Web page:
Journal cover Journal topic
Biogeosciences An interactive open-access journal of the European Geosciences Union
BG cover

Biogeosciences (BG) is an international scientific journal dedicated to the publication and discussion of research articles, short communications, and review papers on all aspects of the interactions between the biological, chemical, and physical processes in terrestrial or extraterrestrial life with the geosphere, hydrosphere, and atmosphere. The objective of the journal is to cut across the boundaries of established sciences and achieve an interdisciplinary view of these interactions. Experimental, conceptual, and modelling approaches are welcome.


A case of editorial malpractice detected in two EGU journals

13 Feb 2017

Recently the EGU and Copernicus have become aware of a case of scientific malpractice by an editor of two EGU journals (SOIL and SE) who used the position as editor and reviewer to disproportionately promote citations to personal papers and associated journals. Please read the announcement by EGU and Copernicus.

New institutional agreement between the TU Darmstadt and Copernicus Publications

27 Dec 2016

Authors from the Technical University Darmstadt will profit from a new institutional agreement with Copernicus Publications starting 1 January 2017. The agreement which is valid for corresponding authors enables a direct settlement of article processing charges (APCs) between the university and the publisher.

Max Planck institutional agreement now for corresponding authors

23 Dec 2016

As of 1 January 2017 the direct settlement of article processing charges (APCs) between the Max Planck Digital Library and Copernicus Publications will be valid for corresponding authors.

Recent articles

Highlight articles

We ran a global ocean model to understand manganese (Mn), a biologically essential element. Our model shows that (i) in the deep ocean, dissolved [Mn] is mostly homogeneous ~0.10—0.15 nM. The model reproduces this with a threshold on MnO2 of 25 pM, suggesting a minimal particle concentration is needed before aggregation and removal become efficient. (ii) The observed distinct hydrothermal signals are produced by assuming both a strong source and a strong removal of Mn near hydrothermal vent.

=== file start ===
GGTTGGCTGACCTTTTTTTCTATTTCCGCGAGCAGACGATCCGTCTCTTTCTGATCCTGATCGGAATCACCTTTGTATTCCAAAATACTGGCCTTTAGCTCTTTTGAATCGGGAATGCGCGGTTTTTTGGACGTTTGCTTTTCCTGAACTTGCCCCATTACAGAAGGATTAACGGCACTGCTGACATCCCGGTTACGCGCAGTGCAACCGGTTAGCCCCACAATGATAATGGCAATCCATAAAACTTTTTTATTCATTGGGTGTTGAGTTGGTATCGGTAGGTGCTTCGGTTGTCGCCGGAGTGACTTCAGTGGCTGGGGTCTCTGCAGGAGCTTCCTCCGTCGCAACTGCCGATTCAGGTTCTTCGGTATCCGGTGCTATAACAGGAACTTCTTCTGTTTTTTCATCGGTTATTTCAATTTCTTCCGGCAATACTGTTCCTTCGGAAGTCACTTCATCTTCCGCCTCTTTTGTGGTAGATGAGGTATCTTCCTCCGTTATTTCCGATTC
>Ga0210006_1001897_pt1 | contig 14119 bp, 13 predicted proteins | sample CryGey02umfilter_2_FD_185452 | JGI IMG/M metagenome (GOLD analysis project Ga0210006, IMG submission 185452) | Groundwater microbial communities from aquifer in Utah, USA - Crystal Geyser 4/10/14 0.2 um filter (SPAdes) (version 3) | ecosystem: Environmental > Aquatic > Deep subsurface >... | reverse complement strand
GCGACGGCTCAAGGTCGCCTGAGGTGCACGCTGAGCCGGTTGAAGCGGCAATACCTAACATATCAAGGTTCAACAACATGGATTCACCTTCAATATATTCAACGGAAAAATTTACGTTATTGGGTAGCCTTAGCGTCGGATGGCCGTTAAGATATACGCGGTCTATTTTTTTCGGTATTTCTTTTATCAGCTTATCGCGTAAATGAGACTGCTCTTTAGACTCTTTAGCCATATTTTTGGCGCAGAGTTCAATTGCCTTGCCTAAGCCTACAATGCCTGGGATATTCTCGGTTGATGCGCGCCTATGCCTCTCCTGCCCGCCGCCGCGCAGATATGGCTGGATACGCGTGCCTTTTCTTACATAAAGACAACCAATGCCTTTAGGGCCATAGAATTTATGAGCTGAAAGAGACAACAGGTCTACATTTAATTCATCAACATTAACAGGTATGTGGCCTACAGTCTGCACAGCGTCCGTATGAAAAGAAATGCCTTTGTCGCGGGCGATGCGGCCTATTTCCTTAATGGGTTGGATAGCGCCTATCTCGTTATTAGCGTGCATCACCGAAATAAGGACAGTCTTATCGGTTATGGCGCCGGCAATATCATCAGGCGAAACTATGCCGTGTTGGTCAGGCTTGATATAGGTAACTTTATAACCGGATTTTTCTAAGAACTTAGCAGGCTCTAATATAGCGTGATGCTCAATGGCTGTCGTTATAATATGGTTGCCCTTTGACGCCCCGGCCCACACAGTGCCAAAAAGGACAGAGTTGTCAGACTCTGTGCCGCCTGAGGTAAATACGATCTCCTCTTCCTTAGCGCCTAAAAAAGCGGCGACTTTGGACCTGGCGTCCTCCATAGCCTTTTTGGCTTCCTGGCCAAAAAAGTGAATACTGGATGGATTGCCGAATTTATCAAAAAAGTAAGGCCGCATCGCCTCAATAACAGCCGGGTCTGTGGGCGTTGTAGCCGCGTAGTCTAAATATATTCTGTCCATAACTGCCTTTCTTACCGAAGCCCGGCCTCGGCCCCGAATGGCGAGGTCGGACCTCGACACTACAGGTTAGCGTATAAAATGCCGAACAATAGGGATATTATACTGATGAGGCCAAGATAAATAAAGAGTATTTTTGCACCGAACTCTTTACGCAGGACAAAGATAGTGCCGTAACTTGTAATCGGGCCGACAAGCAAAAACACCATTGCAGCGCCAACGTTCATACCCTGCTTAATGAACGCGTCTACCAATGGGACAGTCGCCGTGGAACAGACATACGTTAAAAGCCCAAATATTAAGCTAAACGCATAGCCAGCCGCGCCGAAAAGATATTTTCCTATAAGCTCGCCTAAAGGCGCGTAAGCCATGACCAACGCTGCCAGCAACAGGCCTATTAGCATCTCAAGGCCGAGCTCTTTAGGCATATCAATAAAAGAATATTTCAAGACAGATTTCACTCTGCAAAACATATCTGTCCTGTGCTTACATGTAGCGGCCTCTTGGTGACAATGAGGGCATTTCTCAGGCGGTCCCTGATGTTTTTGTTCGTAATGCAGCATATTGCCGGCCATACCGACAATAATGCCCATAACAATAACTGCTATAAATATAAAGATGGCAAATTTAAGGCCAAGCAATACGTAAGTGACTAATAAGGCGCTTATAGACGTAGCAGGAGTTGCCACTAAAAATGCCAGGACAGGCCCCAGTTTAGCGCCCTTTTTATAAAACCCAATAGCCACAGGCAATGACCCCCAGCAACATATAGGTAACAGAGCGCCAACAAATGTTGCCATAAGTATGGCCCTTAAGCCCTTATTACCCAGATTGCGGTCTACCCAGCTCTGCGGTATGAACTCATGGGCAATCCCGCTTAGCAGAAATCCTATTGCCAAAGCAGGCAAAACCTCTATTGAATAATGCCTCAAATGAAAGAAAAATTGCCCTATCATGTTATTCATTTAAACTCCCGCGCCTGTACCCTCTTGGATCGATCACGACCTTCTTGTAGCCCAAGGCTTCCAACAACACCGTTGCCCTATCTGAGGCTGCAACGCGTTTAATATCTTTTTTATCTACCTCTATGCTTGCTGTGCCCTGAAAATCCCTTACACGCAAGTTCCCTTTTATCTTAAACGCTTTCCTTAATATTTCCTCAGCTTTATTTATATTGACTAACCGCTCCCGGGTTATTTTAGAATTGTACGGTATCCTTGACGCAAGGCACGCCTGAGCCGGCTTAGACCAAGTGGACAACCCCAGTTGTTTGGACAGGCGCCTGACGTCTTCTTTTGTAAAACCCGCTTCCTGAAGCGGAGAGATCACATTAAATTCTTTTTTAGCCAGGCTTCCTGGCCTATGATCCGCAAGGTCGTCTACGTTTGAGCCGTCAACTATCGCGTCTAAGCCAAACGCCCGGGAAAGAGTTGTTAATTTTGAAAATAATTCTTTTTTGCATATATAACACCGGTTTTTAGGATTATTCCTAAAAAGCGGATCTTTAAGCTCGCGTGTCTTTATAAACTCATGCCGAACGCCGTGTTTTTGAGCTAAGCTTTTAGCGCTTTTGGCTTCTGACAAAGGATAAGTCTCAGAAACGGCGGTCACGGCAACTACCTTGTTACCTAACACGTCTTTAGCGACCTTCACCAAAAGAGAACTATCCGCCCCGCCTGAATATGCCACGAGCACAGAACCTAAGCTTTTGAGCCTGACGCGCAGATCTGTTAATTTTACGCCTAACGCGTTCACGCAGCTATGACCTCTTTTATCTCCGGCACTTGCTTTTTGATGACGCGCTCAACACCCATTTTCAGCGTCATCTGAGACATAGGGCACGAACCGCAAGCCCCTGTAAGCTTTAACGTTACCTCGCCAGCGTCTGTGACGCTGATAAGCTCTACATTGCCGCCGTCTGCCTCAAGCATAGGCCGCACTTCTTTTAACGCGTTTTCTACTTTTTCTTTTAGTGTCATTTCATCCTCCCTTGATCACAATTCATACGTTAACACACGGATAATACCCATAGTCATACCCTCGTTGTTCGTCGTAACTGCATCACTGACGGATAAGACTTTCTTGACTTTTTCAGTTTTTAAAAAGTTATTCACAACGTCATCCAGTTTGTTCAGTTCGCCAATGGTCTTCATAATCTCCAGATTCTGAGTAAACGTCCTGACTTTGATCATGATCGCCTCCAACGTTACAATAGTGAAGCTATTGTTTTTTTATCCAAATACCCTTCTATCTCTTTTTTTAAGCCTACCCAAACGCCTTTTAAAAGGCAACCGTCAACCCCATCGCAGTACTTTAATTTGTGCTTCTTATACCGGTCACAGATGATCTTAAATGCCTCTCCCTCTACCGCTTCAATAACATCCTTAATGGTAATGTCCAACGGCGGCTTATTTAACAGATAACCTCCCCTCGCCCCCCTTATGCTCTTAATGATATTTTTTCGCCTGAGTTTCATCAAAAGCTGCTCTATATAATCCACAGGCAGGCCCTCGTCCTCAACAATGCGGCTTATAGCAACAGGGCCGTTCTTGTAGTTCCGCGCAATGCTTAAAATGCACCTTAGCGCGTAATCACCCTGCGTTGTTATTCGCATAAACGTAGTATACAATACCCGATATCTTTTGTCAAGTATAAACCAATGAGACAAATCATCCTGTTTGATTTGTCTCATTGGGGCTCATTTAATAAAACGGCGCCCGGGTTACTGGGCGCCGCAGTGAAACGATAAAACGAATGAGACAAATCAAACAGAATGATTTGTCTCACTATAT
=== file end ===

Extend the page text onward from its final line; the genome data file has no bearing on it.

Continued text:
Marco van Hulten, Rob Middag, Jean-Claude Dutay, Hein de Baar, Matthieu Roy-Barman, Marion Gehlen, Alessandro Tagliabue, and Andreas Sterl

The results of this study on the organic carbon (OC) stocks of tidal marshes show that variations in OC stocks along estuaries are important and should be taken into account to make accurate estimates of the total amount of OC stored in these ecosystems. Moreover, our results clearly show that most studies underestimate the variation in OC stocks along estuaries due to a shallow sampling depth, neglecting the variation in OC decomposition after burial along estuaries.

Marijn Van de Broek, Stijn Temmerman, Roel Merckx, and Gerard Govers

Marine biogeochemical models are often used to understand water quality, nutrient and blue-carbon dynamics at scales that range from estuaries and bays, through to the global ocean. We introduce a new methodology allowing for the assimilation of observed remote sensing reflectances, avoiding the need to use empirically derived chlorophyll-a concentrations. This method opens up the possibility to assimilate of reflectances from a variety of missions and potentially non-satellite platforms.

Emlyn M. Jones, Mark E. Baird, Mathieu Mongin, John Parslow, Jenny Skerratt, Jenny Lovell, Nugzar Margvelashvili, Richard J. Matear, Karen Wild-Allen, Barbara Robson, Farhan Rizwi, Peter Oke, Edward King, Thomas Schroeder, Andy Steven, and John Taylor

We performed an experiment in the Baltic Sea in order to investigate the consequences of the increasing CO2 levels on biological processes in the free water mass. There was more accumulation of organic carbon at high CO2 levels. Surprisingly, this was caused by reduced loss processes (respiration and bacterial production) in a high-CO2 environment, and not by increased photosynthetic fixation of CO2. Our carbon budget can be used to better disentangle the effects of ocean acidification.

Kristian Spilling, Kai G. Schulz, Allanah J. Paul, Tim Boxhammer, Eric P. Achterberg, Thomas Hornick, Silke Lischka, Annegret Stuhr, Rafael Bermúdez, Jan Czerny, Kate Crawfurd, Corina P. D. Brussaard, Hans-Peter Grossart, and Ulf Riebesell

Ocean carbonate observations from surface buoys reveal that marine life is currently exposed to conditions outside preindustrial bounds at 12 study locations around the world. Seasonal conditions in the California Current Ecosystem and Gulf of Maine also exceed thresholds that may impact shellfish larvae. High-resolution observations place long-term change in the context of large natural variability: a necessary step to understand ocean acidification impacts under real-world conditions.

A. J. Sutton, C. L. Sabine, R. A. Feely, W.-J. Cai, M. F. Cronin, M. J. McPhaden, J. M. Morell, J. A. Newton, J.-H. Noh, S. R. Ólafsdóttir, J. E. Salisbury, U. Send, D. C. Vandemark, and R. A. Weller

Publications Copernicus